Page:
• Broadcasting – including television, Internet and radio

Characteristics of Creative Sectors

Richard Caves developed a list of characteristic that cuts across various creative sectors. (Caves, Richard E. (2000), Creative Industries: Contracts between Art and Commerce, Harvard University Press).

Nobody knows principle: Demand uncertainty exists because the consumers’ reaction to a product are neither known beforehand, nor easily understood afterward.

Art for art’s sake: Workers care about originality, technical professional skill, harmony, etc. of creative goods and are willing to settle for lower wages than offered by ‘humdrum’ jobs.

Motley crew principle: For relatively complex creative products (e.g., films), the production requires diversely skilled inputs. Each skilled input must be present and perform at some minimum level to produce a valuable outcome.

Infinite variety: Products are differentiated by quality and uniqueness; each product is a distinct combination of inputs leading to infinite variety options (e.g., works of creative writing, whether poetry, novel, screenplays or otherwise).

A list/B list: Skills are vertically differentiated. Artists are ranked on their skills, originality, and proficiency in creative processes and/or products. Small differences in skills and talent may yield huge differences in (financial) success.

Time flies: When coordinating complex projects with diversely skilled inputs, time is of the essence.

Ars longa: Some creative products have durability aspects that invoke copyright protection, allowing a creator or performer to collect rents.

Intellectual Food Fight!

Two heavyweight economic thinkers have been sniping at each other about the value of the creative economy, and for those who enjoy an intellectual food fight it’s been a feast.

In one corner we have Richard Florida, author of The Rise of the Creative Class, and one of the most widely known proponents of the importance of the creative economy. Florida employs a wider focus than other urbanists, as he identifies knowledge workers in many sectors as constituting the creative class. Further, he believes that cities and regions that attract these knowledge workers will enjoy greater future prosperity, as knowledge workers are the key input for creative production. Florida points to the economic success of Seattle and San Francisco as examples of the creative class at work – and postulates that diversity and multiculturism are key components to attracting and growing the creative class. For more Florida, see creativeclass.com.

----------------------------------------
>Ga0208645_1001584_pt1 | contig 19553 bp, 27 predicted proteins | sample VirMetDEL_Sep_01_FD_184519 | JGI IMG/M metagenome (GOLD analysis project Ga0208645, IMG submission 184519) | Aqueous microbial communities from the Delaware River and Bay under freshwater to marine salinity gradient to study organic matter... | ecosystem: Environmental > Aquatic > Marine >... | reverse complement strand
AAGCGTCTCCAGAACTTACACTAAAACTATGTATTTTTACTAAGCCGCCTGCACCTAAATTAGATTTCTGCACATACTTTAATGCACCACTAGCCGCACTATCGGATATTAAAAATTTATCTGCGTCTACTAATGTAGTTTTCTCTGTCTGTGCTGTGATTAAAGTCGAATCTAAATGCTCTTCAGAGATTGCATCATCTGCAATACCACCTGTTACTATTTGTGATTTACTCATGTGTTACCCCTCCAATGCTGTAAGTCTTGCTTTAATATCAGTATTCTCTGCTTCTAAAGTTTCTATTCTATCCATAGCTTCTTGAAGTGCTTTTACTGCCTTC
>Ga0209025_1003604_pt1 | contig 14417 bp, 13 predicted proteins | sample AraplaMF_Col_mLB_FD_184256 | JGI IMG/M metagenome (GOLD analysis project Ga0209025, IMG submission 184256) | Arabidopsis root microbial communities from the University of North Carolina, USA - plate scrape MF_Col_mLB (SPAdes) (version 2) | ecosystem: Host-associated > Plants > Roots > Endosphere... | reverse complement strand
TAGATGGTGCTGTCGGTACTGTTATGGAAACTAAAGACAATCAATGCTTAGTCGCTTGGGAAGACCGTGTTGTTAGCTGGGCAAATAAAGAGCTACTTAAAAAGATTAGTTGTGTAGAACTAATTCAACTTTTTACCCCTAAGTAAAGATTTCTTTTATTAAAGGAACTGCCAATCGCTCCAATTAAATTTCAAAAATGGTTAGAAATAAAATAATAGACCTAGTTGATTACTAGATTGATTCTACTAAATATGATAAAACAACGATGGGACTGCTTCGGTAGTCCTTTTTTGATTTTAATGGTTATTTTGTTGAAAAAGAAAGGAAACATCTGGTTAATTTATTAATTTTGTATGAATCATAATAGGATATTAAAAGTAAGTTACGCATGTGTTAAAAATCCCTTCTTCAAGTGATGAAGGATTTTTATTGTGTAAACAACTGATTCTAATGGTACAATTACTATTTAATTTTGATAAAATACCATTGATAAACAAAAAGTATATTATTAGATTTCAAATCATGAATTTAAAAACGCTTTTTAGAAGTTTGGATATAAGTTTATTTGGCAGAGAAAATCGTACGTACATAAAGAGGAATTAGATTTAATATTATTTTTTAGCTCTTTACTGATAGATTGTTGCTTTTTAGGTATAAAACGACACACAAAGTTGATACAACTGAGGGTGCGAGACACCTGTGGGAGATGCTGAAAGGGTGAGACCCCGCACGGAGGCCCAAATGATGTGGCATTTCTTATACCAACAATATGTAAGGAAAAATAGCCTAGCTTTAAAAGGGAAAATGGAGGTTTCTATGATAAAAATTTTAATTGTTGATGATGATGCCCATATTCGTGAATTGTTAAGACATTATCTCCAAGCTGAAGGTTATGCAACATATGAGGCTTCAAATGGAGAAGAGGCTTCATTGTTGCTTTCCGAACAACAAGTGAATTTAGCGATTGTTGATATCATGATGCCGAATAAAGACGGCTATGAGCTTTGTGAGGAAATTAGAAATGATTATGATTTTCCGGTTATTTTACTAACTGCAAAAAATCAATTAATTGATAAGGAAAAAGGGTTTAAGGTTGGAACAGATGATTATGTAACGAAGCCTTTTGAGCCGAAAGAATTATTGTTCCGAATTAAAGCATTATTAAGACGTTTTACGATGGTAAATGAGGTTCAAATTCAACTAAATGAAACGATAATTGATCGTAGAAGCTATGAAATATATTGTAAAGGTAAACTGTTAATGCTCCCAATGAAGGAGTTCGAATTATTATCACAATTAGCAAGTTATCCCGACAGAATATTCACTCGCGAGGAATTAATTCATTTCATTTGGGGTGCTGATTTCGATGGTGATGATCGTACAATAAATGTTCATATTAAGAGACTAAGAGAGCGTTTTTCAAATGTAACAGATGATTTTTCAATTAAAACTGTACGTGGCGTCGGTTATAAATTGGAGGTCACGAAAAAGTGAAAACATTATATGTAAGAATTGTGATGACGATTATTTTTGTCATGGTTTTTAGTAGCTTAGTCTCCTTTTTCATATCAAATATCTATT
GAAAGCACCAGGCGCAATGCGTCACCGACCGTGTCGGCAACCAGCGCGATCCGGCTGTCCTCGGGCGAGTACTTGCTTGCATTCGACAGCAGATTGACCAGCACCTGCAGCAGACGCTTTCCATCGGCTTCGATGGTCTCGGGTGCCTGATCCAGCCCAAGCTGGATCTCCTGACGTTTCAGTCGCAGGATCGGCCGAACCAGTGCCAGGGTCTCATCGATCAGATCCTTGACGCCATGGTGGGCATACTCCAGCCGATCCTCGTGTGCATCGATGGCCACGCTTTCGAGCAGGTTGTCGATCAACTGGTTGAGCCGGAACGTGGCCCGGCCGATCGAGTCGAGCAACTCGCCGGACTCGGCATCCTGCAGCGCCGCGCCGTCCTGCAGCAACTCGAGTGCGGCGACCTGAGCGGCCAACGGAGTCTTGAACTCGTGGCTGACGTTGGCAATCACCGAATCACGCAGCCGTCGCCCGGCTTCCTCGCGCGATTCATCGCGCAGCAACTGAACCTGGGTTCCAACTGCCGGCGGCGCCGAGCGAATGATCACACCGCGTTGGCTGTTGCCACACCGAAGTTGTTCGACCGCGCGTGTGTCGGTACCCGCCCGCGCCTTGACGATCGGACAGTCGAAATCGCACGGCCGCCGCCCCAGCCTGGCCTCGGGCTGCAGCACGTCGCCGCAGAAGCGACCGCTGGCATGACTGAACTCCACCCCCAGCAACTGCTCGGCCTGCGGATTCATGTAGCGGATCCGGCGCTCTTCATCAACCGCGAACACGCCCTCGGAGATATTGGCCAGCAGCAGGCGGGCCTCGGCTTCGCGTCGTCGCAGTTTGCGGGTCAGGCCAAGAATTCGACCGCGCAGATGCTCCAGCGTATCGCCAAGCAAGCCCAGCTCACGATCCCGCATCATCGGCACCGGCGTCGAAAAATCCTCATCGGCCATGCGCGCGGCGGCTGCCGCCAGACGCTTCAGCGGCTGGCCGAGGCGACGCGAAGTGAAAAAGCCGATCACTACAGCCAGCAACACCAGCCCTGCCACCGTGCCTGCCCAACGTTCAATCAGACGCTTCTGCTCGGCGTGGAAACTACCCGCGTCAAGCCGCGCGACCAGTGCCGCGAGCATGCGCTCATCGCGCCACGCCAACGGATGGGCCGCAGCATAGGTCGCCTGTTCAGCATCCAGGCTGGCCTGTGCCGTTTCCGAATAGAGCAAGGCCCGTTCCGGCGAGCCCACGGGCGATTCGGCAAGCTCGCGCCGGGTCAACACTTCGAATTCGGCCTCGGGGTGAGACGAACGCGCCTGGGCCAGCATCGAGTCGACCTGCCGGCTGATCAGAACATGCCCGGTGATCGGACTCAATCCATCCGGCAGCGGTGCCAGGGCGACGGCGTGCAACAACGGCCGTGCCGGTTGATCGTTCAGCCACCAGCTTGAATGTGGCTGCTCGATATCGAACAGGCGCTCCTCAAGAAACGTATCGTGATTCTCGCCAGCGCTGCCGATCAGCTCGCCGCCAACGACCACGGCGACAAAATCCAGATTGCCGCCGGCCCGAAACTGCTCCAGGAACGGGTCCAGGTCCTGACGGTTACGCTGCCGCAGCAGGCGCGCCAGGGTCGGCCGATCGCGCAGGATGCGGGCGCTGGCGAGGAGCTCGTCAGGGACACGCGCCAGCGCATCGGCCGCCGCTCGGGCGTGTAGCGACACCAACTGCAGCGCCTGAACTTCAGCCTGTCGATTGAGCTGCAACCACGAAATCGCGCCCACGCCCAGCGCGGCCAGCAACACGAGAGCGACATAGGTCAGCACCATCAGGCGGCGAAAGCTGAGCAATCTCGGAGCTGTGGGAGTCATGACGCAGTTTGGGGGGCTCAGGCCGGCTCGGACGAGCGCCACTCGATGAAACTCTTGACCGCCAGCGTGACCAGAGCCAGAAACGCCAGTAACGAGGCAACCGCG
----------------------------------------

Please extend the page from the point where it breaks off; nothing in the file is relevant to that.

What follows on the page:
In the other corner we have Joel Kotkin, author of The City, A Global History, and a well-known commentator on urban life in Los Angeles. Kotkin believes Florida vastly overstates the value of the creative class, and thinks that economic strength still relies on traditional industries, such as energy, agriculture and manufacturing. Kotkin believes cities and regions adopt creative class strategies at their peril, points out the wealth disconnect that can occur between knowledge workers and service workers. He acknowledges some creative economy success in selected cities – although thinks the record is mixed – and points out regions where creative class strategies have not taken hold despite well-publicized efforts. For more Kotkin, see joelkotkin.com.